- Make saving simple. Arrange automatic transfers into your savings account for effortless, consistent progress.
- Earn interest. Speak with your financial institution to explore opportunities to earn interest on money you save and get assistance with opening an appropriate account.
- Stay positive! Each penny saved is a step in the right direction. Don’t get discouraged if you can’t save much immediately. Even saving just $60 a month means you’ll have over $700 in a year.
5. Keep Debt to a Minimum
The majority of Americans have debt, but how much debt you have determines if it impacts your financial health. Many financial institutions assess if you have too much debt by calculating your debt-to-income (DTI) ratio, which is your total monthly debt obligations divided by your monthly income. Lenders may have different considerations when analyzing DTI ratio, but generally:
- Below 36% is ideal.
- Between 36% and 43% is safe.
- Above 43% is considered risky.
6. Manage Debt Wisely
The interest and fees that come with borrowing money can be costly. A single loan can burden your finances for years. Minimizing your debt is essential to staying financially healthy. If you’re struggling, consider these options:
- Downsize. If you’re in debt for items that don’t truly fit your budget, like a luxury car or expensive home, consider downsizing.
- Negotiate. Did you know that lenders aren’t required to offer you the lowest interest rate you qualify for? Try negotiating with your lender to secure a lower rate.
- Consolidate. If you have multiple debts, consider consolidating them. Consolidation means you take out one large loan to pay off multiple smaller debts, potentially reducing your monthly payment or interest rate. This may be especially helpful if you have credit cards, as personal loan interest rates are typically lower than credit card rates.
7. Plan for Your Golden Years
Experts say you should have half of your annual income saved for retirement by the time you turn 30 – and double that amount by age 40. It may seem impossible to save for retirement when money is tight, but Social Security alone likely won’t be enough to cover your needs in retirement. The rest is up to you. Here’s how you can efficiently save for retirement:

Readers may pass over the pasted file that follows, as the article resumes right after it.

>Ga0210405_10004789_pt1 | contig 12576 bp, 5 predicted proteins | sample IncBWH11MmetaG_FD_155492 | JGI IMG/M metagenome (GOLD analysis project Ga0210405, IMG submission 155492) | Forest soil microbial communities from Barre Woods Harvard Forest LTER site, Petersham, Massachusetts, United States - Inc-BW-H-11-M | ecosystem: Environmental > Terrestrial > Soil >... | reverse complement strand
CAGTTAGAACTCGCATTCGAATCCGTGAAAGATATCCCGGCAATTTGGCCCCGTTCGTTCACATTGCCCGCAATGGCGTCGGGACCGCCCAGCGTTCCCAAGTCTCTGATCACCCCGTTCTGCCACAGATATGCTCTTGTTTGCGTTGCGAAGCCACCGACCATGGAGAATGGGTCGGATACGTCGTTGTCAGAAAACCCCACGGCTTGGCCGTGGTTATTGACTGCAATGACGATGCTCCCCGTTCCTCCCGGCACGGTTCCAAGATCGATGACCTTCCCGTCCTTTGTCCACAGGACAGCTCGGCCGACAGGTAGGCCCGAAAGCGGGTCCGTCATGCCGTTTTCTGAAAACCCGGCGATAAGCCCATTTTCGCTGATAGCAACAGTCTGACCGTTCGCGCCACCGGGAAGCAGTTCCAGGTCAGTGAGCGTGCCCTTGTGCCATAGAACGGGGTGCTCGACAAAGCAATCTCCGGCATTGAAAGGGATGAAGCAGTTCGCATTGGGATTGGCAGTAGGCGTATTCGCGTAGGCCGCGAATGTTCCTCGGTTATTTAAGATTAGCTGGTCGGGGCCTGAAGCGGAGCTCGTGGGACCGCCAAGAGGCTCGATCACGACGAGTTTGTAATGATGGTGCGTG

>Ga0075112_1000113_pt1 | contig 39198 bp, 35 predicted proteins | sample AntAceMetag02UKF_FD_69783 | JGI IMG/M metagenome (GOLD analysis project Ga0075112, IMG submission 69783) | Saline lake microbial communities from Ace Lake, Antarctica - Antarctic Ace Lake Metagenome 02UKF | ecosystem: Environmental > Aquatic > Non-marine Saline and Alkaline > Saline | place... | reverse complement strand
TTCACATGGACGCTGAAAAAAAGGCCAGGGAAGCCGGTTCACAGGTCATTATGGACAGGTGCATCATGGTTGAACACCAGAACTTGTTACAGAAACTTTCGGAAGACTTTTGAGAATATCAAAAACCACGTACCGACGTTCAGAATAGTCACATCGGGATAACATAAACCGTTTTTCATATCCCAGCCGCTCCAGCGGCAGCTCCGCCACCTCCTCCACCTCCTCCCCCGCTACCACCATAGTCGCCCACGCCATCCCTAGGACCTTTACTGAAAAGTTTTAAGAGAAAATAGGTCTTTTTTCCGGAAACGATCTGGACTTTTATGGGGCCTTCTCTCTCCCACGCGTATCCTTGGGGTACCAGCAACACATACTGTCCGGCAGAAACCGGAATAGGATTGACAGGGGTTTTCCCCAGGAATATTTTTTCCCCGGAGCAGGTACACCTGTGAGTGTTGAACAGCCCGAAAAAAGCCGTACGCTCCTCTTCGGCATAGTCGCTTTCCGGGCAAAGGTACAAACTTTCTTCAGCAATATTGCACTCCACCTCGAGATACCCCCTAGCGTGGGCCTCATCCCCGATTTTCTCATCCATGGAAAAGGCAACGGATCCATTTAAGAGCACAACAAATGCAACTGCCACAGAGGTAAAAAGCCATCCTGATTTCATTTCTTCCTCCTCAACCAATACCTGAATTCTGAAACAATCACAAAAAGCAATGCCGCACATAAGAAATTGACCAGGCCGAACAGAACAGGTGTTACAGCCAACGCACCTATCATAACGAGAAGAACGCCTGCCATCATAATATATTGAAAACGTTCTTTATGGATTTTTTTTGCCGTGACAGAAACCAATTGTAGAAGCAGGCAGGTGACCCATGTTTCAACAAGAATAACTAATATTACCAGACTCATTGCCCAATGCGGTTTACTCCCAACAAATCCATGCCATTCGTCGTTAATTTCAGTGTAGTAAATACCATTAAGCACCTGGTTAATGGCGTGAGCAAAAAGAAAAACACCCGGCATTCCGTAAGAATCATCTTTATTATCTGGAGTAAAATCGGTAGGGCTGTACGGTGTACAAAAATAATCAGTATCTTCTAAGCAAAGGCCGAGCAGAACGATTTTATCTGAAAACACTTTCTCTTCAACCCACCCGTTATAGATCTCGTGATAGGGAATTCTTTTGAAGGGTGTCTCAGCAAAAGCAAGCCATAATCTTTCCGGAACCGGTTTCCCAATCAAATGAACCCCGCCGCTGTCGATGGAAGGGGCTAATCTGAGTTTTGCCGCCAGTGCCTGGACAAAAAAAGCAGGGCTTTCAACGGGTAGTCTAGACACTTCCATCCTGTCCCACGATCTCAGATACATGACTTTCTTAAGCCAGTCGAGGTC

- Open a retirement account. If your employer doesn’t offer retirement benefits, explore options with your financial institution or an investment company.
- Max out employer matching. Some employers match their employees’ retirement contributions up to a certain percentage. If yours does, contribute the maximum amount your employer will match.
- Start early. Generally, the longer your money is in a retirement account, the more it will earn over time. Start saving now, even small amounts, to maximize earnings.
8. Work With a Professional
Sometimes, the effort we put into managing our finances just isn’t enough to get ahead. If this happens, it’s important to know when – and how – to get help. Beyond asking loved ones, you can:
- Contact your financial institution. If they’re unable to help, they might be able to connect you with an organization that can.
- Look local. Your city, county, or state may offer low- or no-cost financial counseling services or debt management assistance from certified professionals. Check with local organizations to see if this is offered in your area.
- Consider if you need legal assistance. If you’re struggling, consider consulting a reputable attorney specializing in debt. If you hire a debt settlement company, use extreme caution. Often, these companies are fronts for fraud or will cause additional headaches, even if they seem legitimate.
Work Toward a Healthier Financial Future
From minimizing debt to preparing for emergencies, adopting healthy financial habits can help you transform your financial challenges into financial opportunities.
If you’d like additional guidance, speak with your financial institution about short- and long-term savings opportunities and financial planning services.